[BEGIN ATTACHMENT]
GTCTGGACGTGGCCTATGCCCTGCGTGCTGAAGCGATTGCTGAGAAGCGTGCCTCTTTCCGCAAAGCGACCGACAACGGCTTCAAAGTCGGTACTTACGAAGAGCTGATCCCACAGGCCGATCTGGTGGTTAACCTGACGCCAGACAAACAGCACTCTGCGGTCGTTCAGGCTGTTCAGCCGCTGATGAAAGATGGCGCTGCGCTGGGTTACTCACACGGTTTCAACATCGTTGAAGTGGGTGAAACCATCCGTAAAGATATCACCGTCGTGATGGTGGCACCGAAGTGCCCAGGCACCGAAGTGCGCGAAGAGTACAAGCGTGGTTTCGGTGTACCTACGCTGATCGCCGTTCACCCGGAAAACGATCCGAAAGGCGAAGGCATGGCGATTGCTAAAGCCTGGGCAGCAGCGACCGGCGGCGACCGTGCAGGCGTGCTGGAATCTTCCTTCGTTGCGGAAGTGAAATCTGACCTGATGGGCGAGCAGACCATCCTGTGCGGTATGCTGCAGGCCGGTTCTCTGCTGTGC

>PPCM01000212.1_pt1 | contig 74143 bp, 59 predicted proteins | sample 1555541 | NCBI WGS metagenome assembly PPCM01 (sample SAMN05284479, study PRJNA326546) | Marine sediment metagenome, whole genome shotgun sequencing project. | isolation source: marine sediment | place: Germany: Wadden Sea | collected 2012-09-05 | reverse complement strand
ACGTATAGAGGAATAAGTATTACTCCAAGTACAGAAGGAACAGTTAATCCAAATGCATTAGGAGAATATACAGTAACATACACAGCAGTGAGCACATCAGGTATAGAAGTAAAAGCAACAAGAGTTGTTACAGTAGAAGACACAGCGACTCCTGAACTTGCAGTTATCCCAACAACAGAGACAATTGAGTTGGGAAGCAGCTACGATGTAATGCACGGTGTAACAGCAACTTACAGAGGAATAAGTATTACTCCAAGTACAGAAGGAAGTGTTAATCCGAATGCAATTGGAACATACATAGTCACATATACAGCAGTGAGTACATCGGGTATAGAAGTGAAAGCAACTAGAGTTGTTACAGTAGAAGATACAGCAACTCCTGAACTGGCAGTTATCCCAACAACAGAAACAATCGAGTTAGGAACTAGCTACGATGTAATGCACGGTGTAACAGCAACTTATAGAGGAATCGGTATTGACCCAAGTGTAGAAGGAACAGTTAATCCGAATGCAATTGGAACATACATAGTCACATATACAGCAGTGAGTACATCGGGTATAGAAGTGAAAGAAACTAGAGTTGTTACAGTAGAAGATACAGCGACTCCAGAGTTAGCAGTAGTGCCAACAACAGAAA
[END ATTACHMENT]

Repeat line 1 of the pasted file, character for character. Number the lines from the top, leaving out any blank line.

GTCTGGACGTGGCCTATGCCCTGCGTGCTGAAGCGATTGCTGAGAAGCGTGCCTCTTTCCGCAAAGCGACCGACAACGGCTTCAAAGTCGGTACTTACGAAGAGCTGATCCCACAGGCCGATCTGGTGGTTAACCTGACGCCAGACAAACAGCACTCTGCGGTCGTTCAGGCTGTTCAGCCGCTGATGAAAGATGGCGCTGCGCTGGGTTACTCACACGGTTTCAACATCGTTGAAGTGGGTGAAACCATCCGTAAAGATATCACCGTCGTGATGGTGGCACCGAAGTGCCCAGGCACCGAAGTGCGCGAAGAGTACAAGCGTGGTTTCGGTGTACCTACGCTGATCGCCGTTCACCCGGAAAACGATCCGAAAGGCGAAGGCATGGCGATTGCTAAAGCCTGGGCAGCAGCGACCGGCGGCGACCGTGCAGGCGTGCTGGAATCTTCCTTCGTTGCGGAAGTGAAATCTGACCTGATGGGCGAGCAGACCATCCTGTGCGGTATGCTGCAGGCCGGTTCTCTGCTGTGC